All the Songs, The Story Behind Every BEATLES Release
When a work of art balances its content and its form, when these two factors define and enhance one another, critical approbation is assured. This magic just does not happen in All of the Songs; the book is wanting in both.
As far as content, along with introductory essays for each of the albums, there are two- to four-page presentations for each of the officially released Beatles songs given in order of release date. Material from bootlegs, live recordings, and the Decca sessions is excluded. These entries outline the songs’ origins, note the actual composer (officially, Beatles songs are attributed to Lennon/McCartney, but in many cases only John or Paul is the primary or sole writer; cover songs are also listed), catalog recording details, both anecdotal and technical, and offer items of trivia for “Beatle Fanatics.” Many of these last bits describe minor glitches or leaked sounds that can be heard—assuming good audio equipment and an attentive ear—in the final product, a squeaky drum pedal, for instance, or a background exhortation. It is evident that Guesdon possesses both the right equipment and an excellent ear; at times he challenges Mark Lewisohn, perhaps the Beatles authority today. The details of song gestation are often fascinating, but many are thrice-told tales, and, because of the bibliography of only 33 entries, it is apparent that Guesdon and Margotin mostly rely on a limited number of sources, with Lewisohn, Hunter Davies, Barry Miles and The Beatles Anthology predominating.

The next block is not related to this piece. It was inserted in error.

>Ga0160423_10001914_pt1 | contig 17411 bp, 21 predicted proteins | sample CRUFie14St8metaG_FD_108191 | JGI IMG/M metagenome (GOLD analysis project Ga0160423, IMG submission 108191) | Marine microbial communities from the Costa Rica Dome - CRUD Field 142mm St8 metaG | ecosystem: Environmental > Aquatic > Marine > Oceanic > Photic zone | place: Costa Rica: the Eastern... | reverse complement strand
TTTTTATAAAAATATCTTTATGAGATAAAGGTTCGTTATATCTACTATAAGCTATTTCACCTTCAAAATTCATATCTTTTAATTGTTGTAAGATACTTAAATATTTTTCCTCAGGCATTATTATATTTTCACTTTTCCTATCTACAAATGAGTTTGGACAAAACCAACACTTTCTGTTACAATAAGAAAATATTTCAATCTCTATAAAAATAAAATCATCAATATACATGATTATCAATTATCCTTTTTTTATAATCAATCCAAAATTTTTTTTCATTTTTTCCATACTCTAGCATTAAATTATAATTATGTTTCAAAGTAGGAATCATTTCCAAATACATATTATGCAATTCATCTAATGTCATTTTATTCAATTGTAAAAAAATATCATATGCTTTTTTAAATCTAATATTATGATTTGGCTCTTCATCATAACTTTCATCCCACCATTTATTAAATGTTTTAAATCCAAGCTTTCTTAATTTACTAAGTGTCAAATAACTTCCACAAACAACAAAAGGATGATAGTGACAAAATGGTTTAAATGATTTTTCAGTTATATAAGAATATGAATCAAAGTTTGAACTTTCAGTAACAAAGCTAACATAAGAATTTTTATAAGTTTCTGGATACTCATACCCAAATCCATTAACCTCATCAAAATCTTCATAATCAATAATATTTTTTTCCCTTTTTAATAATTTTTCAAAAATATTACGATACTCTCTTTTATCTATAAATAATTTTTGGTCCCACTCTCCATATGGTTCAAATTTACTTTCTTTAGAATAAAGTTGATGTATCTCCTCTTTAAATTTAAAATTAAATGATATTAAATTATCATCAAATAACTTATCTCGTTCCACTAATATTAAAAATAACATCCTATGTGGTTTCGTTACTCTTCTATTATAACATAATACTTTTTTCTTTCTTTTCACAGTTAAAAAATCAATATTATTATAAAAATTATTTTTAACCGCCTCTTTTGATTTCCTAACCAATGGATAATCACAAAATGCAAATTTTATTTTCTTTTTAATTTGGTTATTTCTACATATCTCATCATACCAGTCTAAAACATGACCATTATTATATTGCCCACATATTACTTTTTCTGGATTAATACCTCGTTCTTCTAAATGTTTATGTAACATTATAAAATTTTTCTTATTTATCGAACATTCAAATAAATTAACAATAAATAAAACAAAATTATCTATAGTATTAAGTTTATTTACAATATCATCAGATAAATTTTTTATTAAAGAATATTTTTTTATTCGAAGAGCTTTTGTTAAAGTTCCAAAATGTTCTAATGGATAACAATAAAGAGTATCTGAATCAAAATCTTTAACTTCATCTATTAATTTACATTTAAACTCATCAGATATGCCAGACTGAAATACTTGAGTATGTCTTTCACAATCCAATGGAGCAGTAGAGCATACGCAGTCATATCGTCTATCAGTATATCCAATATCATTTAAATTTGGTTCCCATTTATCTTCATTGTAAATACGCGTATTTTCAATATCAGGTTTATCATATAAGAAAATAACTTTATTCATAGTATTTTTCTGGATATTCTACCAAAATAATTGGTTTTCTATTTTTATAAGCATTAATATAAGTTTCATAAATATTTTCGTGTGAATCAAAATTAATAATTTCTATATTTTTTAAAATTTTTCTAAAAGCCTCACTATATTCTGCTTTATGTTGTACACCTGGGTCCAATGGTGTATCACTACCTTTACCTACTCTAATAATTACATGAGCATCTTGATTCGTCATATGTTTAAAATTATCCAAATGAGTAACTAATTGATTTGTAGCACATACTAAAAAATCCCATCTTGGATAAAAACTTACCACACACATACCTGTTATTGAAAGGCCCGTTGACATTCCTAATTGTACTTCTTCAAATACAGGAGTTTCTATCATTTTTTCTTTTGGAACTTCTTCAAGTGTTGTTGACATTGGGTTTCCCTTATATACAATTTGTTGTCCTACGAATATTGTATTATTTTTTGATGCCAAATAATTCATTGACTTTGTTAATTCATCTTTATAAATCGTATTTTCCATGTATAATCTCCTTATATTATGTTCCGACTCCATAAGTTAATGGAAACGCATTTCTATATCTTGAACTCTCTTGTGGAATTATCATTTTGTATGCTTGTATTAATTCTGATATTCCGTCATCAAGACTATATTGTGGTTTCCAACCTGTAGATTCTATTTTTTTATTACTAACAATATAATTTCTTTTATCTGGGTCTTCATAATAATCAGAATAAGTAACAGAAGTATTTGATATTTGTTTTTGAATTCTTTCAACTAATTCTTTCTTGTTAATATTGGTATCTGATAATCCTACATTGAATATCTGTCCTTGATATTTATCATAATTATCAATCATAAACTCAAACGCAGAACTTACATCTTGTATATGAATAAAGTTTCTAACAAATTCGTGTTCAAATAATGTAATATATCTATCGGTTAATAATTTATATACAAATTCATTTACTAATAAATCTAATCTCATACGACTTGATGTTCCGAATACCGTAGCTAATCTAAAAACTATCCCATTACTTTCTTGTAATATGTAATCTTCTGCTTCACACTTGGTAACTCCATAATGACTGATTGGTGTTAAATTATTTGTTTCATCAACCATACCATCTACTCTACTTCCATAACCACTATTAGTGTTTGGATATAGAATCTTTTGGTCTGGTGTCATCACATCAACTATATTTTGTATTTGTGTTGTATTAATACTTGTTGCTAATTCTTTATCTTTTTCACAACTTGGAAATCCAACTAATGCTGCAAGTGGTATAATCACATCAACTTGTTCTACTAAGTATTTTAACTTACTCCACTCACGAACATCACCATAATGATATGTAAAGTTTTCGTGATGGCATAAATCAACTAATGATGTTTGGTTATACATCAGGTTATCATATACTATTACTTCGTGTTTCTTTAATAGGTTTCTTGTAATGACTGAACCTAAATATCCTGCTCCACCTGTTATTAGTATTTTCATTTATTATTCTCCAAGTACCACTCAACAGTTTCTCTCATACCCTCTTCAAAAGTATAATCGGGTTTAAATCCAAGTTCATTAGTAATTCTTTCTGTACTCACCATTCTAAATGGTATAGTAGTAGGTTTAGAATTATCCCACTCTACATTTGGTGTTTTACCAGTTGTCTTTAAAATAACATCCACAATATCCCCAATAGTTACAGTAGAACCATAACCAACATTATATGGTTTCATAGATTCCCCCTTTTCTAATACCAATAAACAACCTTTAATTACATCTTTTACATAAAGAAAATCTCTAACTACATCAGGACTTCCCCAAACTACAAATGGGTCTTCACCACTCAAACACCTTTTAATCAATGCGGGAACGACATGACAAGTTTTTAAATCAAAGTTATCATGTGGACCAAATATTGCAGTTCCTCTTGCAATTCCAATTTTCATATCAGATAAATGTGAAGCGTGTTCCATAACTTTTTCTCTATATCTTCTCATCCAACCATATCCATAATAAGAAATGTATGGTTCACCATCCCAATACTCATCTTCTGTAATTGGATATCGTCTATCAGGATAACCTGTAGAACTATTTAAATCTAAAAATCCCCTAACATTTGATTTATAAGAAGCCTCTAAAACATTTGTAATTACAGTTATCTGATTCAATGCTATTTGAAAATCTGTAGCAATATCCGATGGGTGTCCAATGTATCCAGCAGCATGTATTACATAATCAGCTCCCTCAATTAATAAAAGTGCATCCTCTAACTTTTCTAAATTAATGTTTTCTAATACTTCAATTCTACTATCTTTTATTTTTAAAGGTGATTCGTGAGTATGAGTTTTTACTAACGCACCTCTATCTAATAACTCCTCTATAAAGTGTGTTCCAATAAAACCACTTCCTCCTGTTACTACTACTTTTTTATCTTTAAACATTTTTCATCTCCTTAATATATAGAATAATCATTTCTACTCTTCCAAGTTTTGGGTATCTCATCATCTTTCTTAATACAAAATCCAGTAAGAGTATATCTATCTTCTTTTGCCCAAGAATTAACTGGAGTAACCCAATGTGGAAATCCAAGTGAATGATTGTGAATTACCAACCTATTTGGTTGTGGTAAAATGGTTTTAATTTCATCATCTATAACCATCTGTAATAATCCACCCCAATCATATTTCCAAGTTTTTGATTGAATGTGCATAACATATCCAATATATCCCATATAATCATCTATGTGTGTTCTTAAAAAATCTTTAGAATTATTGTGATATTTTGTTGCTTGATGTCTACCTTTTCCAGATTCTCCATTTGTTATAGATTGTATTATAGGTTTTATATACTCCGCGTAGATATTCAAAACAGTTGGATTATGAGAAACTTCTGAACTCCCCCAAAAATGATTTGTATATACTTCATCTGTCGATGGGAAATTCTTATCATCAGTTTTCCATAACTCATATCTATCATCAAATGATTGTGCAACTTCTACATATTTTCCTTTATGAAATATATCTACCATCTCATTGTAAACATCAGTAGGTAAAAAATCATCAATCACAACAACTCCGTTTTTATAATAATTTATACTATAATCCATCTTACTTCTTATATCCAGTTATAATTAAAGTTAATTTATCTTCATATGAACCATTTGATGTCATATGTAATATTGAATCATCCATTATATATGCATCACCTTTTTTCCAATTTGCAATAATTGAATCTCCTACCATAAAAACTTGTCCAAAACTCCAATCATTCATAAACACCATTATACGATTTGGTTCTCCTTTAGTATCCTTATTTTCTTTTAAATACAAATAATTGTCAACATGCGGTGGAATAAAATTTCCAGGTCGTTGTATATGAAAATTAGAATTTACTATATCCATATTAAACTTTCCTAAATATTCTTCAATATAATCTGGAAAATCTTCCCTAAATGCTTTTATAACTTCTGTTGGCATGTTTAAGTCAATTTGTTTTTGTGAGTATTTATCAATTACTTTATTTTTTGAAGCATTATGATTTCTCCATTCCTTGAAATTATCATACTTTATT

They made full use of these, however, comparing source notes, using a question mark to show conflicting accounts or insufficient evidence for a given fact or attribution; but even so, a complete bibliography of Mop Tops material would cover hundreds, if not thousands of pages. Where is Lennon Remembers—Jann Wenner’s in-depth interview? Where is Bob Spitz, David Quantick, or Lester Bangs? Despite such shortcomings, the information is noteworthy and there are some surprises. The organization of the book is its strong point; having a quick, go-to source for each song makes for a valuable reference.
The art of the book, its presentation, is also unsatisfactory. The dust jacket, red with the leaping Hard Days Night Beatles, shows competence, but considering the wealth of material from which to choose and because of available design programs that provide unlimited graphic possibilities, it could have been better, much better. Inside the book, the graphics are lackluster and too many of the accompanying photographs are muddy and not necessarily well chosen. Were there problems procuring copyright permission? Was the art director not up to snuff? Whatever the reasons, All of The Songs should have been much more attractive than it is.
As said, the book is an excellent, well-organized resource, and certainly should be on the shelf of every public library. Whether or not it should be in your library depends on how much of a Beatles Fanatic you may be.
Copyright 2014, Bill Wolf (speedreaders.info).